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Peptides. 2003 May;24(5):779-88.

Emotion regulation and touch in infants: the role of cholecystokinin and opioids.

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Department of Psychology, Bar-Ilan University, 52900 Ramat-Gan, Israel.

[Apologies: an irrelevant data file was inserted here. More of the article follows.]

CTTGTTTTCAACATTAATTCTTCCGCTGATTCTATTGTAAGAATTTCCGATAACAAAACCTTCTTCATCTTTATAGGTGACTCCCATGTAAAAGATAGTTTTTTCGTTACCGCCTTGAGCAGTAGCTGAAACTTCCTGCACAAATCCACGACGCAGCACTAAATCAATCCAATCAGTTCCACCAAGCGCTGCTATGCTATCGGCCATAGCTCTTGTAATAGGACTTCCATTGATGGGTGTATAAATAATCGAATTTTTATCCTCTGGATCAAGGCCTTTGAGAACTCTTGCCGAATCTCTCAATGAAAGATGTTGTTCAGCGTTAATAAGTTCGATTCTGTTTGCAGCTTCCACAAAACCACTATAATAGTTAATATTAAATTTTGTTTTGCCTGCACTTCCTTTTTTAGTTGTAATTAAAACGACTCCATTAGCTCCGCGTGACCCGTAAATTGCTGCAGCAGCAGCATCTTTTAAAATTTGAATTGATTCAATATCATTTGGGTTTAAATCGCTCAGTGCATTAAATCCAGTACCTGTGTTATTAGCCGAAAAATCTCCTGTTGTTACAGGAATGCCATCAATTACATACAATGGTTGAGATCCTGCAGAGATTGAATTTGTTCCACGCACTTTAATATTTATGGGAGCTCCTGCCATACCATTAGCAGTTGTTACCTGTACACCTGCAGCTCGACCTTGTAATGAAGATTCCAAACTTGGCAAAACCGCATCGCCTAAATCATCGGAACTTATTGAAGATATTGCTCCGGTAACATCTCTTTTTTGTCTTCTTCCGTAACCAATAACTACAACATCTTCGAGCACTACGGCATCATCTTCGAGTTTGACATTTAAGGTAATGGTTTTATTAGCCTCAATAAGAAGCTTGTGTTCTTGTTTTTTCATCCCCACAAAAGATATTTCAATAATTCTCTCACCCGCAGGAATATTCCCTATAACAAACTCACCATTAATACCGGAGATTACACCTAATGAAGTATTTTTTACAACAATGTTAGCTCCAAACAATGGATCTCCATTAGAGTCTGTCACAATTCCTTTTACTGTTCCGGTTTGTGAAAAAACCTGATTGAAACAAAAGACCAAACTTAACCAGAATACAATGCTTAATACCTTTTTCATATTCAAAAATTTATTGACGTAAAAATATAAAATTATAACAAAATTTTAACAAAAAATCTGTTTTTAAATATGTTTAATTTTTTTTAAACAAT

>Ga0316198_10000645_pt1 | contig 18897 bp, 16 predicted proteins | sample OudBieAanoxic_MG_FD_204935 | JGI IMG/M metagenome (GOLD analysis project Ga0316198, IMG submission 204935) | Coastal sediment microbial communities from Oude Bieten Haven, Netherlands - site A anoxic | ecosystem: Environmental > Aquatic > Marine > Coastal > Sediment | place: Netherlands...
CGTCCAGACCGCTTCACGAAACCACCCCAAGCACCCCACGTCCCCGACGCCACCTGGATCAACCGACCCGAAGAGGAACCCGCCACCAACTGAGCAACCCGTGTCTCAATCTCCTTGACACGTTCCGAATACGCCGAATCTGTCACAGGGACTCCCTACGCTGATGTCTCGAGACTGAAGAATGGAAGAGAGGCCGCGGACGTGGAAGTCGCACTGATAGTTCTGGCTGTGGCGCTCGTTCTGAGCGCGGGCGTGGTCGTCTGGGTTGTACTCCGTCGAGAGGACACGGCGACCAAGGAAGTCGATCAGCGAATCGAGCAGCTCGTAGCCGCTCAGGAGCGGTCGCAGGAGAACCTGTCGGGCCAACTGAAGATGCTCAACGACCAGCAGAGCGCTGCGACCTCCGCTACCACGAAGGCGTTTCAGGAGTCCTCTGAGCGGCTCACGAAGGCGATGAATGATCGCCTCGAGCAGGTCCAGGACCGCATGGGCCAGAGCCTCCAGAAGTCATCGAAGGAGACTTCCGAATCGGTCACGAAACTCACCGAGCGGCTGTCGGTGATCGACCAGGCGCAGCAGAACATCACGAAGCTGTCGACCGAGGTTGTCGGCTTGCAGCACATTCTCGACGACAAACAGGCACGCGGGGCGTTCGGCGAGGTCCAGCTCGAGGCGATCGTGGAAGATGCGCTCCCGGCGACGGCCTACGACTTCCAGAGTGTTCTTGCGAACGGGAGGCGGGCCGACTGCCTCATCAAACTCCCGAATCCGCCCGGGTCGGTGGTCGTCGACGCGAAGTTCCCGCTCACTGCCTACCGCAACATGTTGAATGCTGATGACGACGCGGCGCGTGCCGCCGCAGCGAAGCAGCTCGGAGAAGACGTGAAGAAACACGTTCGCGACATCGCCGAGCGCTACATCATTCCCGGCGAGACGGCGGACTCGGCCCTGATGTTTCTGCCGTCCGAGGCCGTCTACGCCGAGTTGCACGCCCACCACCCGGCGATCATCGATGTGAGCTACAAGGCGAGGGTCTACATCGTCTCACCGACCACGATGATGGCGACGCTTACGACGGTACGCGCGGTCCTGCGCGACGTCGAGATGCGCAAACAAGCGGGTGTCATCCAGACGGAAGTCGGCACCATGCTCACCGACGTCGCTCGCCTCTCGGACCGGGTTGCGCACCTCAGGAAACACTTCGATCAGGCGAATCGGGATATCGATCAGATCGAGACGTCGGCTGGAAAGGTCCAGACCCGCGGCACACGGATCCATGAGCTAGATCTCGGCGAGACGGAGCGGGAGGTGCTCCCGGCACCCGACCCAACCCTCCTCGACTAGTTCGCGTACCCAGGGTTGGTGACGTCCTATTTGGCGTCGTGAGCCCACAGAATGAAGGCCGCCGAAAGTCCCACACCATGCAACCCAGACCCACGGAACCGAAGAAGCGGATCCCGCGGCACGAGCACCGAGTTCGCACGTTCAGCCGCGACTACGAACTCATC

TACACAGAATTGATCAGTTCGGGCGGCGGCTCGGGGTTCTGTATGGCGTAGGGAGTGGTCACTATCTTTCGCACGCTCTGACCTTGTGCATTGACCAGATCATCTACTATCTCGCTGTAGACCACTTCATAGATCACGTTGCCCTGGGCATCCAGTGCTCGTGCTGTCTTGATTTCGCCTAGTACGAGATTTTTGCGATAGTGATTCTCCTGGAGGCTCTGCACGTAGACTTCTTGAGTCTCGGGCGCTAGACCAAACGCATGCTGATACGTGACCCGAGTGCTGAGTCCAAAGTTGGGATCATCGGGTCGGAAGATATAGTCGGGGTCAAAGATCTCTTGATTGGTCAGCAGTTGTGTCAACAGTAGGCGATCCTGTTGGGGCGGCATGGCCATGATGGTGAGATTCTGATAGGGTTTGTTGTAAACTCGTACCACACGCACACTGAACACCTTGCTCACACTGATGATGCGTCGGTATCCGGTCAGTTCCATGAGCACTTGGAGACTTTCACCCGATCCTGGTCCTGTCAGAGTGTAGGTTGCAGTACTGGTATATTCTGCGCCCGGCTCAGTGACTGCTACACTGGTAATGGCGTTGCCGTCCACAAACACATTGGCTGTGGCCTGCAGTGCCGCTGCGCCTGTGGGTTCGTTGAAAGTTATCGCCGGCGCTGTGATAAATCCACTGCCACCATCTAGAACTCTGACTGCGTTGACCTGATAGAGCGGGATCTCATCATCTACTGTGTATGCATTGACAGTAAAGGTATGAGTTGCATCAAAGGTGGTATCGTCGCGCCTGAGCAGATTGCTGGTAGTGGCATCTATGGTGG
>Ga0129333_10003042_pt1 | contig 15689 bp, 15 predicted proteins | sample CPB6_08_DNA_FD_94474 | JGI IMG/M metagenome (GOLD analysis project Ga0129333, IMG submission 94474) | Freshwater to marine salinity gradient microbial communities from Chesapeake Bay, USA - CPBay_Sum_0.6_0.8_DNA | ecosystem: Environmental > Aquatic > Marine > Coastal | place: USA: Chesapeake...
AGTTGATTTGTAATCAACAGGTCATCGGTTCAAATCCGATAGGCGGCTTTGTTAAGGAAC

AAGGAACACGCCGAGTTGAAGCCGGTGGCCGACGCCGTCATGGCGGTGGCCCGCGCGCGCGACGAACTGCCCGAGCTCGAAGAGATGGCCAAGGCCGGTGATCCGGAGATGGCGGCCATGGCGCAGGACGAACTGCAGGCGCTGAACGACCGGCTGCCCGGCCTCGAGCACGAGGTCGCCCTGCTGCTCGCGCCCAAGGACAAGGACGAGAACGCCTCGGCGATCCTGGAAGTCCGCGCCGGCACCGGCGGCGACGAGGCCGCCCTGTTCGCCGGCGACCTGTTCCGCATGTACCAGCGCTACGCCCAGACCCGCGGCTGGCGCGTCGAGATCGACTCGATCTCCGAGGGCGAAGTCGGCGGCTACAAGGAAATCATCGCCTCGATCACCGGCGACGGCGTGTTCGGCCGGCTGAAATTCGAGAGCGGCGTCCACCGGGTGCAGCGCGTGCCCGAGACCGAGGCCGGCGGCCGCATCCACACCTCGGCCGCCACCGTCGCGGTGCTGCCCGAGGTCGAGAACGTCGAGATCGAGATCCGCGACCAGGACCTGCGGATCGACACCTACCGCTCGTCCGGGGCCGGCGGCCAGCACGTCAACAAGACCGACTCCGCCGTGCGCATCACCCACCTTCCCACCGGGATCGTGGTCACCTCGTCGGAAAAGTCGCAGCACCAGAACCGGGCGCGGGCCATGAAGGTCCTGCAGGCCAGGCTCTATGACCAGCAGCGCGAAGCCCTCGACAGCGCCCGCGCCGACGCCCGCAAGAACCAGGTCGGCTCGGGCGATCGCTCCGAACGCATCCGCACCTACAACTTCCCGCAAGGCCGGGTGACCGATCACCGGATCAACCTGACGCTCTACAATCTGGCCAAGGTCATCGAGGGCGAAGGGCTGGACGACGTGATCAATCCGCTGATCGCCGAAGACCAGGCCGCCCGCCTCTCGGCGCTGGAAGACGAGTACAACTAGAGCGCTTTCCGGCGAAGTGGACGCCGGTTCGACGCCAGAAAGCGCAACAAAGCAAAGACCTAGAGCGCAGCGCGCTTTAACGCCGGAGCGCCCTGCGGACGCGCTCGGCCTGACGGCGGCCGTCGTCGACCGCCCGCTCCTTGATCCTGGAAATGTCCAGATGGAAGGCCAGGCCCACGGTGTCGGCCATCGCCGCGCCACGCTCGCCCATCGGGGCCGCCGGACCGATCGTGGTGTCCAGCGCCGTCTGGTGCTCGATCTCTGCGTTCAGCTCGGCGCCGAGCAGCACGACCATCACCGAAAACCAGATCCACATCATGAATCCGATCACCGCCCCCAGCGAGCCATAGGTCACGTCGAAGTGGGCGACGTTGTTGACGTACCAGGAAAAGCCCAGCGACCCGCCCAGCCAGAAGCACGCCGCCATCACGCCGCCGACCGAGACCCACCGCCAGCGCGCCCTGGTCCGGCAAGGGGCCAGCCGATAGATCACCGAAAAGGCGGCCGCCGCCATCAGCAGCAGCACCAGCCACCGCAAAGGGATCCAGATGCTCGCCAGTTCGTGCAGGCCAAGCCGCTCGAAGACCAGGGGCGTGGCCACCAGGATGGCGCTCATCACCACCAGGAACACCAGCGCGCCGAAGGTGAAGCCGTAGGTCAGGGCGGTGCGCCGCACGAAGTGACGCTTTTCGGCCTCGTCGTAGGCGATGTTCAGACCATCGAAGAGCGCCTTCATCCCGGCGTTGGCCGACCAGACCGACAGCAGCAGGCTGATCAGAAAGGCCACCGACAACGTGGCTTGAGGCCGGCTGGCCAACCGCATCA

Behavioral-pharmacological research in infant rats supports the role of cholecystokinin (CCK) and opioid peptides in mediating early learning of new associations with aspects of the nest and dam, such as maternal odor, milk, and contact. The current paper reviews research that examines the hypothesis that these neuropeptide systems are further involved in mediating emotion regulation in infants, thus playing a role in the emergence of stress-reactivity and other motivational systems. The beneficial effects of maternal proximity, handling, and touch on the development of emotion regulation have been demonstrated in both human and animal models. Interventions that promote tactile stimulation of the infant ("touch therapy") and infant-mother contact ("skin-to-skin contact" or "kangaroo care") have been shown to improve the infant's ability to self-regulate, and to moderate the effects of some risk factors. Theoretical perspectives and empirical findings regarding emotion regulation in infants are first discussed. This is followed by a review of work providing evidence in animal models (and suggestive evidence in humans) for the importance of CCK and opioid neuropeptides in affecting infant emotion regulation and the impact of touch-based interventions, in particular in the context of infant-mother attraction, contact, separation, and attachment.

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